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Abdominal pain in childhood was associated with anxiety disorder

Written by | 4 Oct 2013 | All Medical News

Functional abdominal pain in childhood was associated with anxiety disorder and depression in teens and young adults, even if the stomach pain went away, a longitudinal study showed.

Anxiety disorder was 4.9-times more likely at some point up to a mean age of 20, and 3.36-fold elevated (versus controls) even for those whose medically-unexplained abdominal pain resolved, Lynn S. Walker, PhD, of the Monroe Carell Jr. Children’s Hospital at Vanderbilt University in Nashville, Tenn., and colleagues found.

Any depressive disorder in their early lifetime was 2.62-times more likely compared with controls who had never had functional abdominal pain, the researchers reported in the September issue of Pediatrics.

The findings underscore the importance of screening for anxiety and depression in this patient population, the group argued.

“The data are particularly compelling in that they reflect clinically significant disorders based on clinicians’ judgment that severity or impairment was moderate to high,” they noted.

Evaluating the pain in a biopsychosocial framework to catch psychiatric comorbidities early is important for chronic or recurrent abdominal pain, but also for other pain disorders in childhood, commented Lonnie Zeltzer, MD, director of the Pediatric Pain and Comfort Care Program at the University of California Los Angeles.

“This study provides further rationale for not just treating children with abdominal pain with medication aimed at pain, since the psychiatric comorbidities of social anxiety, separation anxiety, and depression may be causing more problems with the everyday lives of children than the pain itself,” she told MedPage Today.

That takes a team approach, partnering with behavioral health professionals early on, agreed Ritu Verma, MD, section chief of gastroenterology at The Children’s Hospital of Philadelphia.

“As gastroenterologists we already know there is a strong correlation between the brain and the gut, and it’s often unclear what comes first, the pain or the anxiety,” she said in an email.

In the study, most of the patients had an onset of anxiety disorders before their pediatric evaluation for functional abdominal pain. Depression typically developed later on.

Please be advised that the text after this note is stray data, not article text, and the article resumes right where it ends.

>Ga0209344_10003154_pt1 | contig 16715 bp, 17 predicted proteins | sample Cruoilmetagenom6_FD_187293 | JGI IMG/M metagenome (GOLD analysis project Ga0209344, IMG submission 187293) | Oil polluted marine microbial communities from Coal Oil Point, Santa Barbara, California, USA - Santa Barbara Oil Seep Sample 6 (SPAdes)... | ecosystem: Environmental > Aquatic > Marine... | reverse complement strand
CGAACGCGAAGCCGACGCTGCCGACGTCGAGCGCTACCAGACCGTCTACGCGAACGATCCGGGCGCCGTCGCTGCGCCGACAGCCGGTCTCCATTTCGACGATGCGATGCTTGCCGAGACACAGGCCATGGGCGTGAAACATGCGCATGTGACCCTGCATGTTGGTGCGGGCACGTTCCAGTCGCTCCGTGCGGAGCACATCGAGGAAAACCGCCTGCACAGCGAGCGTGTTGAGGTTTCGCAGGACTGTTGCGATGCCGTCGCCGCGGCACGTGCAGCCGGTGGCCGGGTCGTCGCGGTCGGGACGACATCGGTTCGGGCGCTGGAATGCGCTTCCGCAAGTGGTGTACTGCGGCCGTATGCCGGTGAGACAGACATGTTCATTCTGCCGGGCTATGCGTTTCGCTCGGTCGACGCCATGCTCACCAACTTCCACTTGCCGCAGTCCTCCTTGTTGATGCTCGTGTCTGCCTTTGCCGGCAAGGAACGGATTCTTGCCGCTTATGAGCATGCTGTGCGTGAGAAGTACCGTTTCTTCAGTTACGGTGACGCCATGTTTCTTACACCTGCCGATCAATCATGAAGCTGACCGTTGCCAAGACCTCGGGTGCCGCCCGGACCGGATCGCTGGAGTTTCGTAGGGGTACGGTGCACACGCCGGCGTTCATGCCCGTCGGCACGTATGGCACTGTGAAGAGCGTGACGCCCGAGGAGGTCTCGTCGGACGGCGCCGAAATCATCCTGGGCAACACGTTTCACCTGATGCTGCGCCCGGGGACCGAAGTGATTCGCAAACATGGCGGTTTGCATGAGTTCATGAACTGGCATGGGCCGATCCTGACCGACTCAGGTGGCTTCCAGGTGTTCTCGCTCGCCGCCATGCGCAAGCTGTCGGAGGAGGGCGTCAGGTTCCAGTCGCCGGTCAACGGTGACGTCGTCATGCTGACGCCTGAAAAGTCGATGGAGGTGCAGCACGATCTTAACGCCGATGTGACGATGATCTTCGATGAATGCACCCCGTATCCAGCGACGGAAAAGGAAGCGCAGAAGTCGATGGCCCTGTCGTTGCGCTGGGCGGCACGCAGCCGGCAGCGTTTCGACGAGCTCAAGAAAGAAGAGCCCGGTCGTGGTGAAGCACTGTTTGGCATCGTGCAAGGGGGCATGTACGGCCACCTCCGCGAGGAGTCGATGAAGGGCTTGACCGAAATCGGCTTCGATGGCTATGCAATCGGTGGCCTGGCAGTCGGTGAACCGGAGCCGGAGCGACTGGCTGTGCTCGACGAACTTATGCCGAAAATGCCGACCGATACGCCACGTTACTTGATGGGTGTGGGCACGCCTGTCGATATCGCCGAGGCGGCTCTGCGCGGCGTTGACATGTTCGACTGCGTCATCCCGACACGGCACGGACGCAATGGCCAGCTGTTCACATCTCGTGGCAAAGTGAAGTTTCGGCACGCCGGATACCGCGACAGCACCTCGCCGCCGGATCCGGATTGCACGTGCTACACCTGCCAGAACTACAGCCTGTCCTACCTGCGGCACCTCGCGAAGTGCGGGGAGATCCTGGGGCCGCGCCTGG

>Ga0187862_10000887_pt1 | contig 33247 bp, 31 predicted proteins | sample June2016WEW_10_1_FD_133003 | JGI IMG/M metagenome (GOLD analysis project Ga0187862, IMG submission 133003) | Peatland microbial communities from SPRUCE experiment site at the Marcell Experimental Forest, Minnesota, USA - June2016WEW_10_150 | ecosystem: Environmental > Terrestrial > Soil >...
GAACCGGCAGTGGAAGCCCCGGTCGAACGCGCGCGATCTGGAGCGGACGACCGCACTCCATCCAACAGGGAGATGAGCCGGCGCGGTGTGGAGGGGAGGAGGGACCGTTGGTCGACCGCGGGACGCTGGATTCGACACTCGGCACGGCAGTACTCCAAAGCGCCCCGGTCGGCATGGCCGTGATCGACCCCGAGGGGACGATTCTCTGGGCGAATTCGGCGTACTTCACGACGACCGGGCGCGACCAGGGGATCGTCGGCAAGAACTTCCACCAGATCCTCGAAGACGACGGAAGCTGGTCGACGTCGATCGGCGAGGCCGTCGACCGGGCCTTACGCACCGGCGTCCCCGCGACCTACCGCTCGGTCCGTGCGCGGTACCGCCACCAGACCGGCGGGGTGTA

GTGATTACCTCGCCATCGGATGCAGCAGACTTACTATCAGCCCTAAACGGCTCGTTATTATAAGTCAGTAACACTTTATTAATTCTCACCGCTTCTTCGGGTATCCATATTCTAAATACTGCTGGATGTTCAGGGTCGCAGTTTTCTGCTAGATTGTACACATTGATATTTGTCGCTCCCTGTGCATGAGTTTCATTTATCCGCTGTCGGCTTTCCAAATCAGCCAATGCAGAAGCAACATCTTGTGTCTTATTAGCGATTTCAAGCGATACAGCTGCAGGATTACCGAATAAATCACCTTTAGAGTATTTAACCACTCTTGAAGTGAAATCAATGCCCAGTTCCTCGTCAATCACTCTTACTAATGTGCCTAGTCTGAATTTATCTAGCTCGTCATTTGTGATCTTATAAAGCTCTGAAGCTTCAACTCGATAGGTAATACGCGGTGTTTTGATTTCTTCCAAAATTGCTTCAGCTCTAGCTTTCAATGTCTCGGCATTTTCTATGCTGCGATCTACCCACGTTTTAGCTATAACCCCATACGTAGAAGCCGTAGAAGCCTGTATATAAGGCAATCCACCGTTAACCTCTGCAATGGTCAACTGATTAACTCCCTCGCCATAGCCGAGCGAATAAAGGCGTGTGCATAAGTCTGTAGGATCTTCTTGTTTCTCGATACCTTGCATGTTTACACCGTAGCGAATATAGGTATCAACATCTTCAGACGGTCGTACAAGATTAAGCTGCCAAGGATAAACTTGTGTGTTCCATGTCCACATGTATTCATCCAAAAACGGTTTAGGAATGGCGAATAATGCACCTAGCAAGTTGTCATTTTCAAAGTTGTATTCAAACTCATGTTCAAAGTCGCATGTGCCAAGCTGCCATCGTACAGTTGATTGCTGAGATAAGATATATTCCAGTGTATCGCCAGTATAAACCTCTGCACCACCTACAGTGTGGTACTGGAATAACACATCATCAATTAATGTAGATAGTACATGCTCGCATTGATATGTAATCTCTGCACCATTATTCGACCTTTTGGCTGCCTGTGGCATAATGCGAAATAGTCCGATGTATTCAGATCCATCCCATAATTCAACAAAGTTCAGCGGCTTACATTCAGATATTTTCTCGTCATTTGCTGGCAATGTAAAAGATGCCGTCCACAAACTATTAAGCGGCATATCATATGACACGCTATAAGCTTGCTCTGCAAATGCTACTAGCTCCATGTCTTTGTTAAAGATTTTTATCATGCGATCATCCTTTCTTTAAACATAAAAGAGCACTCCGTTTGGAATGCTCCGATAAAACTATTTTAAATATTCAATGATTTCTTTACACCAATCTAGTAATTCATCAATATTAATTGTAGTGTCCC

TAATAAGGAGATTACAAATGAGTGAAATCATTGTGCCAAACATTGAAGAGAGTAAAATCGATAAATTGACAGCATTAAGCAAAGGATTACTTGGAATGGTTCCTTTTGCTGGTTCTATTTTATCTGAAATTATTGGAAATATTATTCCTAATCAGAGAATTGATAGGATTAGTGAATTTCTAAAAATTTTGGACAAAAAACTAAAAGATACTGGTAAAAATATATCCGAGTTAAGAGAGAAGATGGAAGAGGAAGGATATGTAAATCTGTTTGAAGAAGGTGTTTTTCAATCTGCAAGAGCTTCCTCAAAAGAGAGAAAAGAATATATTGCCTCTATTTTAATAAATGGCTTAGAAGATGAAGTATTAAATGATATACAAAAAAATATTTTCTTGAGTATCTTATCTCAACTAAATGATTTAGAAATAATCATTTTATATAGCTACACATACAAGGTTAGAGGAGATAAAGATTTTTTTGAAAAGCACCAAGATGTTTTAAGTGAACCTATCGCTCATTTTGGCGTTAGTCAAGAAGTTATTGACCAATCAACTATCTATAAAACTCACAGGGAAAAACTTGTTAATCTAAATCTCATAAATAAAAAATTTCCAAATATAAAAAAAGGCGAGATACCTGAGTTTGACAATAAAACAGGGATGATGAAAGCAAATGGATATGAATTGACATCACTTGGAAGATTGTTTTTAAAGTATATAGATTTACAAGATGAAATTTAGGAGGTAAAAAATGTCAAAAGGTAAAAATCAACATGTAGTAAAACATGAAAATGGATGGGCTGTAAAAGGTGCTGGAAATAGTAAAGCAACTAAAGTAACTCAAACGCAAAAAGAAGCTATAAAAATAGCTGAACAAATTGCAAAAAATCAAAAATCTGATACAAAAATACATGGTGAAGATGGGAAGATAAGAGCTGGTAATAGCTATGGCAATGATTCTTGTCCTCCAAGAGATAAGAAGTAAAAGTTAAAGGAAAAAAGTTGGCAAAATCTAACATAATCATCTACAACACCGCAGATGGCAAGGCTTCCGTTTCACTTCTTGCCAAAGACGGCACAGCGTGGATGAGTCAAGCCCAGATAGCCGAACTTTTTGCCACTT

Whichever comes first, though, the pain and psychiatric diagnoses may interact in a vicious cycle, Zeltzer noted.

“School absences traditionally thought to be a problem in children with chronic pain because of the pain, may in fact be related to social anxiety, which then increases the pain and pain-associated disability,” Zeltzer wrote in an email, pointing to the particularly high rate of social anxiety disorder.

The study included 332 consecutive pediatric functional abdominal pain patients seen at a single center, and 147 controls from a school-based health survey during the same period and in the same age range who never developed abdominal problems.

The follow-up interval for both groups ranged from 4 to 16 years, at a mean age of 20 years (range 12 to 32).

At follow-up, 41% of those with childhood functional abdominal pain met criteria for some kind of functional gastrointestinal disorder.

Current anxiety disorders were seen in 30% of the childhood functional abdominal pain group compared with 12% of the controls, which was a 3.57-fold difference in odds (P<0.001).

The difference in lifetime anxiety disorders was even more pronounced, at 51% versus 20%, respectively (P<0.001).

Lifetime depressive disorders were present in 40% of the childhood functional abdominal pain patients compared with 16% of the others (P<0.001), though prevalence of current depression didn’t differ.

The risk elevation was highest for those who still had some functional GI disorder, with odds ratios of 7.31 for lifetime anxiety disorder and 4.14 for lifetime depressive disorder.

But it was also significant for those who no longer had a functional GI problem, with ORs of 3.36 and 1.84 compared with controls (both P<0.05).

Limitations included the single “snapshots” of the cohorts in their childhood and teen or young adult years, the comprehensive subspecialty evaluation that might not generalize to children evaluated in primary care only, and the range of follow-up ages, though all analyses controlled for age.

Also, the study didn’t look at family history of anxiety or depression, family dynamics, or other external factors like bullying at school, Verma added.

The next step in research will be to determine whether early psychological intervention would impact long-term outcome and prevent these children from growing up with increased incidence of anxiety and depression, she suggested.

The study was supported by grants from the National Institute on Child Health and Development, the Vanderbilt Kennedy Center, Vanderbilt Digestive Disease Research Center, and the Vanderbilt CTSA from the National Center for Research Resources.

The researchers reported no conflicts of interest.

Primary source: Pediatrics

Source reference:
Shelby GD, et al “Functional abdominal pain in childhood and long-term vulnerability to anxiety disorders” Pediatrics 2013; DOI: 10.1542/peds.2012-2191.

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